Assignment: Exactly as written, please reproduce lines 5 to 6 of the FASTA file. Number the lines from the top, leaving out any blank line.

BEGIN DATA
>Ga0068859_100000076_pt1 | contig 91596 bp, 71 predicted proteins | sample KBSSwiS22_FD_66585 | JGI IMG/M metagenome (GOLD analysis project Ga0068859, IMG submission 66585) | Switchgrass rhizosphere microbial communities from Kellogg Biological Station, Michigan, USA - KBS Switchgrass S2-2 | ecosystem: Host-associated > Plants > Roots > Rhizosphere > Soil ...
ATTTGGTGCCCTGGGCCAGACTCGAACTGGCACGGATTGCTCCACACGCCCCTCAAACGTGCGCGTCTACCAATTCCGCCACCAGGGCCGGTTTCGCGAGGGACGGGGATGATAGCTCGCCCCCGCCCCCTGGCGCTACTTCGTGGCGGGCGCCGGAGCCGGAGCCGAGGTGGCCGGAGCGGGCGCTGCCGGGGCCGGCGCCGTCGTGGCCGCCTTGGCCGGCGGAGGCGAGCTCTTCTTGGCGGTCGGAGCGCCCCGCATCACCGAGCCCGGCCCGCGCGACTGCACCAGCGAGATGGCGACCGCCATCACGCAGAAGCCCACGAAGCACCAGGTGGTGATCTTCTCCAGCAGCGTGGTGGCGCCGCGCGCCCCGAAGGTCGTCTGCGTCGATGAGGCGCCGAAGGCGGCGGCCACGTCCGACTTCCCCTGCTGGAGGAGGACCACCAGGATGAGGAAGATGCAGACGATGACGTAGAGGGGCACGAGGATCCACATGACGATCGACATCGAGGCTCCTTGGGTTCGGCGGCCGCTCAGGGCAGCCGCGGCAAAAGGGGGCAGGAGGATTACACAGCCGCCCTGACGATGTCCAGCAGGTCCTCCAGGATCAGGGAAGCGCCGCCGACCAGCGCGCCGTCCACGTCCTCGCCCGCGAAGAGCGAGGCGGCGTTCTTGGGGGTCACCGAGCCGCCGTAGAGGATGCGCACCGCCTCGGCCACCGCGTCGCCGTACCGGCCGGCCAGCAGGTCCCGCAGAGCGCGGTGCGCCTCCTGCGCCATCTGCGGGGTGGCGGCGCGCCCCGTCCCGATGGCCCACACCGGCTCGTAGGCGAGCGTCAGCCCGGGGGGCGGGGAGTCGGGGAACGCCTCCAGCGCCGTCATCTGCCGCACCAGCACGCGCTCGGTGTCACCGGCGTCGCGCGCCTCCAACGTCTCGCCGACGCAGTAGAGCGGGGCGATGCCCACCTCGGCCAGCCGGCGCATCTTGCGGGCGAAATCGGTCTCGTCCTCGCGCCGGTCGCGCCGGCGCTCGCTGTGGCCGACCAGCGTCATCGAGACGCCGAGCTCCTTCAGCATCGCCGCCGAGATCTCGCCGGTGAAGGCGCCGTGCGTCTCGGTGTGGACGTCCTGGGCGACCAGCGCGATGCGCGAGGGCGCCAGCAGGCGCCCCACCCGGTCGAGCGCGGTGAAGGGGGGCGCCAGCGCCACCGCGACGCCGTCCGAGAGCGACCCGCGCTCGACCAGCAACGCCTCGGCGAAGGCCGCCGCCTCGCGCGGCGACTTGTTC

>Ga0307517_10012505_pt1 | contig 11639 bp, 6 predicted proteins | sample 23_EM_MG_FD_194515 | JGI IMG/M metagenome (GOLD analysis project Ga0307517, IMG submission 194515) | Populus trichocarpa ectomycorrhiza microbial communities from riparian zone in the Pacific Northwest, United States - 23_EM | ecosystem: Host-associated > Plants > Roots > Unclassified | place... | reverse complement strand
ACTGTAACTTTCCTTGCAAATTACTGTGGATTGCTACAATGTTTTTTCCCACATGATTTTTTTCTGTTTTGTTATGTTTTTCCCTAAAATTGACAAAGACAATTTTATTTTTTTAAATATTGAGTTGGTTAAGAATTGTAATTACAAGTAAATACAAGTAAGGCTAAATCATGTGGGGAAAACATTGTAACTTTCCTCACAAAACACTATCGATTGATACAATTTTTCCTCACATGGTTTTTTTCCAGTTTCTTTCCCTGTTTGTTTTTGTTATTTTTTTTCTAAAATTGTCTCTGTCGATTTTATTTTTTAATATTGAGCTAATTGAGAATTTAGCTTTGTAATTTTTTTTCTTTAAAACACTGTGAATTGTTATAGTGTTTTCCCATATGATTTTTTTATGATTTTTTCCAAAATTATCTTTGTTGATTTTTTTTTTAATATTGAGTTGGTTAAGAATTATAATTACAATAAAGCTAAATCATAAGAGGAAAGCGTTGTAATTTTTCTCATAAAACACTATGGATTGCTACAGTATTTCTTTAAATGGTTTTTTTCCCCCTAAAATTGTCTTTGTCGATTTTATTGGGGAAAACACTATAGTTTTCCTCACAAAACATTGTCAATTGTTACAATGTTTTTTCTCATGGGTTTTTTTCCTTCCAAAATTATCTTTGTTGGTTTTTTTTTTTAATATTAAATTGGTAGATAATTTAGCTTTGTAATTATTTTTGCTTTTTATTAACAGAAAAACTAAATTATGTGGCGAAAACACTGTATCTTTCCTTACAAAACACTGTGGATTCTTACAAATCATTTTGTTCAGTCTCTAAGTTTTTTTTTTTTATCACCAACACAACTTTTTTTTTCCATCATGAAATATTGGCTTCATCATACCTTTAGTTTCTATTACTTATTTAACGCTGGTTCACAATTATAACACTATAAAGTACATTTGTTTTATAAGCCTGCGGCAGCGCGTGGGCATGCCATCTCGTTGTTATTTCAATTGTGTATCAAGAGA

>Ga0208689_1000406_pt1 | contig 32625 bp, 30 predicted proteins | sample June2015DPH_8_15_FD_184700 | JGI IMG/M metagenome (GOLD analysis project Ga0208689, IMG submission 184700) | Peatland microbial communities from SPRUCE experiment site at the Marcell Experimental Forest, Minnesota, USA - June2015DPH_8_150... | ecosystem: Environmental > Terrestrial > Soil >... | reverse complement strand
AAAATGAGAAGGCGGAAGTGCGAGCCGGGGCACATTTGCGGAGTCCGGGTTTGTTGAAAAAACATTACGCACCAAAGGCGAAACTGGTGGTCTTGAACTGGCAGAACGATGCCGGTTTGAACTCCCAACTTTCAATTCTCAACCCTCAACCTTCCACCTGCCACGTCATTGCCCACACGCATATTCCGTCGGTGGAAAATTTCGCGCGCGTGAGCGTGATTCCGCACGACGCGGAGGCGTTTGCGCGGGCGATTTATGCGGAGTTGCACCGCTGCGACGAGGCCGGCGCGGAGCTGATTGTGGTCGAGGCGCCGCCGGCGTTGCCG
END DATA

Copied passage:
>Ga0208689_1000406_pt1 | contig 32625 bp, 30 predicted proteins | sample June2015DPH_8_15_FD_184700 | JGI IMG/M metagenome (GOLD analysis project Ga0208689, IMG submission 184700) | Peatland microbial communities from SPRUCE experiment site at the Marcell Experimental Forest, Minnesota, USA - June2015DPH_8_150... | ecosystem: Environmental > Terrestrial > Soil >... | reverse complement strand
AAAATGAGAAGGCGGAAGTGCGAGCCGGGGCACATTTGCGGAGTCCGGGTTTGTTGAAAAAACATTACGCACCAAAGGCGAAACTGGTGGTCTTGAACTGGCAGAACGATGCCGGTTTGAACTCCCAACTTTCAATTCTCAACCCTCAACCTTCCACCTGCCACGTCATTGCCCACACGCATATTCCGTCGGTGGAAAATTTCGCGCGCGTGAGCGTGATTCCGCACGACGCGGAGGCGTTTGCGCGGGCGATTTATGCGGAGTTGCACCGCTGCGACGAGGCCGGCGCGGAGCTGATTGTGGTCGAGGCGCCGCCGGCGTTGCCG